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Indigenisation: Populism or sanity?


There are a lot of activities and a lot of talk under the banner of indigenisation that get naïve people like me worried.

My major worry is whether the trail of indigenisation being pursued is guided by populism or sanity.

Populism is based on rhetoric and not reality. Populist policies deliberately mislead the masses to believe poverty can be easily reduced through the redistribution of income and wealth.

Such policies are geared towards maximising votes through unrealistic promises popular with the suffering masses.

These policies are demagogic in nature as they target fundamental fears and emotions of the people.

When public policy is based on populism, the aim is to raise false expectations among the poor and disadvantaged who are made to believe legislation can reduce or do away with poverty and injustice. It gives them the false notion that legislation can wash away their woes.

The masses are fooled into thinking that the government should relentlessly pursue redistribution until there is equity and equality in the sharing of wealth.

They would be obviously unaware of the macro-impact of such manoeuvres and how this would impact negatively on their individual lives and the lives of the future generations.

Populist policies halt investment as those with the resources fear their wealth could be appropriated through dirty political tactics. Poverty thrives when investment is hindered.

Populist policies are a treacherous lure for politicians as they provide a convenient shortcut to power.

They are based on propaganda to mobilise the suffering majority.

Those who pursue them instill an “us-against-them” attitude in the majority as they are made to believe those who oppose are enemies of development yet such policies pose a danger to human rights and tolerance as they create psychological barriers in the converted through the manipulation of stereotypes, social and economic conditions to push political agendas.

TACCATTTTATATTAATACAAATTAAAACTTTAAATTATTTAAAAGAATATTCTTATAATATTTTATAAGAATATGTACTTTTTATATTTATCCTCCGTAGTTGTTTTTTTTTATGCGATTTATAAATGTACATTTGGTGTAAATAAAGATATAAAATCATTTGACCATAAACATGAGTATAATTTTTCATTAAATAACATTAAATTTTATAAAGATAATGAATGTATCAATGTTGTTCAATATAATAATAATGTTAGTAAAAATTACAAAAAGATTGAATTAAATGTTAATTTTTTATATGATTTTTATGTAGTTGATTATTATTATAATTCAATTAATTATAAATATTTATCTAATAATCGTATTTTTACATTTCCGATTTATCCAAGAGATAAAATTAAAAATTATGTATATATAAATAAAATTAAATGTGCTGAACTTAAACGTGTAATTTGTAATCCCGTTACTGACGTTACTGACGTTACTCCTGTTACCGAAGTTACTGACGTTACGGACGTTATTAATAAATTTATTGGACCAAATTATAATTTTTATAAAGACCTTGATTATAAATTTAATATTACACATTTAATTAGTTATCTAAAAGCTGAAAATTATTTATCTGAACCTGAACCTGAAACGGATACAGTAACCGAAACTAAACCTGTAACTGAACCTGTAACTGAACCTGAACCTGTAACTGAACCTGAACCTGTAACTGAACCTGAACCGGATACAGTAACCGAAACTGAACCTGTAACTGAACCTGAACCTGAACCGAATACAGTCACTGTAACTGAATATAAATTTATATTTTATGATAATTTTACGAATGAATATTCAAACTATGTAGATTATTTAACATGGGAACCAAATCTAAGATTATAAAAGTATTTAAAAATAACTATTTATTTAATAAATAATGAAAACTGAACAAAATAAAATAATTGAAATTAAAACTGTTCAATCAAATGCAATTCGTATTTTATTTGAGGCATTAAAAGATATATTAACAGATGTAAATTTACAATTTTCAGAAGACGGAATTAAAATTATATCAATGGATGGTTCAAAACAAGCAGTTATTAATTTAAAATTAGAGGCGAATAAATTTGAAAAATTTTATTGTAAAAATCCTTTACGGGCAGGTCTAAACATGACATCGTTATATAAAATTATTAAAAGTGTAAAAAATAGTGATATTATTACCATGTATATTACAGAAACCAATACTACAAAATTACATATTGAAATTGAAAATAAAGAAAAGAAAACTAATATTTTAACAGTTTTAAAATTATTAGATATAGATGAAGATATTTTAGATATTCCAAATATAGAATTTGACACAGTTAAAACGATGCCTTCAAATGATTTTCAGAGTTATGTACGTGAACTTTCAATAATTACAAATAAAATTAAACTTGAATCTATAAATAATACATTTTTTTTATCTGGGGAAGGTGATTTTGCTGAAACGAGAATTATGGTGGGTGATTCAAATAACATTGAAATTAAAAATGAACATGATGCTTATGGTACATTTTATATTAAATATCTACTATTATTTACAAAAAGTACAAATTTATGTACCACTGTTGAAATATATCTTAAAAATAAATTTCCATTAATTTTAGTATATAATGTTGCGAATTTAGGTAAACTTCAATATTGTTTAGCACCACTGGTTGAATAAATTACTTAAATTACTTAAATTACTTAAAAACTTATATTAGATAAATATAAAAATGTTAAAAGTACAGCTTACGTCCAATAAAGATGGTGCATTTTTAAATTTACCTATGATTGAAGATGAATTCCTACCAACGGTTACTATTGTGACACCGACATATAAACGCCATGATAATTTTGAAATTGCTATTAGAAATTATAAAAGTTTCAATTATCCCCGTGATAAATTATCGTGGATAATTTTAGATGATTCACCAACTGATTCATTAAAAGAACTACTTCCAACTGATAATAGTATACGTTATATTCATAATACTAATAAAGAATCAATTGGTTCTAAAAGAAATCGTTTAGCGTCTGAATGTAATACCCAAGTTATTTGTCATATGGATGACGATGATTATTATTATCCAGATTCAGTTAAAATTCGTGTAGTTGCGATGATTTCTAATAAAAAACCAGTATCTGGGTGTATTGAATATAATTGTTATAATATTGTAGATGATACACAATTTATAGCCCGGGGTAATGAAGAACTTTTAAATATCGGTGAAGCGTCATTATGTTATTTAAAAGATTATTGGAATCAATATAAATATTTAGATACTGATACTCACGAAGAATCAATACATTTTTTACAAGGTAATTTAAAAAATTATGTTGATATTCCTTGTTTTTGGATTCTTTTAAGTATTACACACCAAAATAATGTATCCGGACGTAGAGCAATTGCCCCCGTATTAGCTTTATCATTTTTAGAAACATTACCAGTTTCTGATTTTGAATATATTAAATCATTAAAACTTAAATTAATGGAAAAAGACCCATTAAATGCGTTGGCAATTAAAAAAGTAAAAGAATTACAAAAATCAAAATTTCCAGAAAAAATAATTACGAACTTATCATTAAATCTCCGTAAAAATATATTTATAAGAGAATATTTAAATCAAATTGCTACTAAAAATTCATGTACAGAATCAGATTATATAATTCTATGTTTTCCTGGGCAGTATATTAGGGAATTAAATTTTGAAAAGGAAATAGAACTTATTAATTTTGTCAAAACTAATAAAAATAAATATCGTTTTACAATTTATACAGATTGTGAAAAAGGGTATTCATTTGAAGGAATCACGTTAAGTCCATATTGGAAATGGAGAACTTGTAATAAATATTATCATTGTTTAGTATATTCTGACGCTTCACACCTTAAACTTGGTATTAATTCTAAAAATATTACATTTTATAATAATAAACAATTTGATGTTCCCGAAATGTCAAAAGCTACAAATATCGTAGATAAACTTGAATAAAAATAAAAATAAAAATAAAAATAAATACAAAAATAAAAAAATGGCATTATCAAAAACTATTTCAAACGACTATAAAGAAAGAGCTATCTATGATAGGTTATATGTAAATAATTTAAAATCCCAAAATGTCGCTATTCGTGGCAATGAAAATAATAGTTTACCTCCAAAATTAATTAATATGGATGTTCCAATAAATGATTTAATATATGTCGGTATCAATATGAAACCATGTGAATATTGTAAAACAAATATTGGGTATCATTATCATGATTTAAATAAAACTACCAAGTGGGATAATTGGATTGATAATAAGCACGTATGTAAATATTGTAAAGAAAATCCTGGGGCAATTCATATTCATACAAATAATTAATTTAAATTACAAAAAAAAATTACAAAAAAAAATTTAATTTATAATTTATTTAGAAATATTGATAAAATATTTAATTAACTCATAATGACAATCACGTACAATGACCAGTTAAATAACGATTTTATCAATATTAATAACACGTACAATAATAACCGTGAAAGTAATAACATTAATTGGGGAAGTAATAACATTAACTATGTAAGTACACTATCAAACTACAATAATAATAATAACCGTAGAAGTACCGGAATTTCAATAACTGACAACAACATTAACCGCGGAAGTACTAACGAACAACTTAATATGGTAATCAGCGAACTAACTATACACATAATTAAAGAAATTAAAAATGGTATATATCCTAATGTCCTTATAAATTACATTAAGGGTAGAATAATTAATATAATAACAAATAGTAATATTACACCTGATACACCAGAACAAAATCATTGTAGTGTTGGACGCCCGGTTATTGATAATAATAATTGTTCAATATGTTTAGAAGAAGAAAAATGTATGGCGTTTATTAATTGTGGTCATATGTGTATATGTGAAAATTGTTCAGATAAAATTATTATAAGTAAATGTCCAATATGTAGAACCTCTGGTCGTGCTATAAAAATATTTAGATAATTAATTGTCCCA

When fear and people’s emotions are manipulated, hatred can easily be the product. People’s low emotions, prejudices and stereotypes are exploited to “support the cause”.

Populism offers simple solutions to complex problems and this misleads the gullible. Mostly such solutions, based on unrealistic principles, are not practical, but they seem reasonable to the masses who swallow them wholesale. Sane voices are labelled enemies and are subjected to attack, including physical harm.

Because they target the people’s emotions, these policies are never a reflection of the fundamental problems dogging a nation.

People’s emotions are directed towards preserving what the populist would call sovereignty and national identity.

Populists intend to establish high pedestals to boost their political positions. What they eye are votes in their bag and not general development.

“The people” in such cases mean those who blindly support populist policies while “the enemy” means those who oppose them. A sense of right or wrong is established among the people to divide them, much to the benefit of populist politicians.

Paul Taggart in Populism observes that populism “represents an idealised conception of the community . . . a construction of an ideal world”.

So the populist will purport to be restoring rights and economic advantage to “the people”. The masses are not given the chance to analyse what exactly is lacking in their lives, they are perpetually directed towards some utopian goal.

The populist juxtaposes blame with demand. Hans-Georg Betz in the article “Conditions Favouring the Success and Failure of Radical Right-Wing Populist Parties in Contemporary Democracies” says there is usually “the attribution of blame and the demand for compensation of some kind”.

Blame someone for the people’s woes and take away what that someone possesses, is the name of the game.

Not that I do not support indigenisation, far from it, but just that I fear for the country’s future if the matter is not handled expertly.

If the path to indigenisation being pursued is sane and will yield long-term fruits for the nation, let us pursue it with vigour, but if it is based on populism for short-term political mileage, we must tarry a little and think twice.

The nation ought to guard against populist policies disguised as indigenisation, whose long-term effects will harm innocent citizens.

Feedback: kmudzingwa@newsday.co.zw

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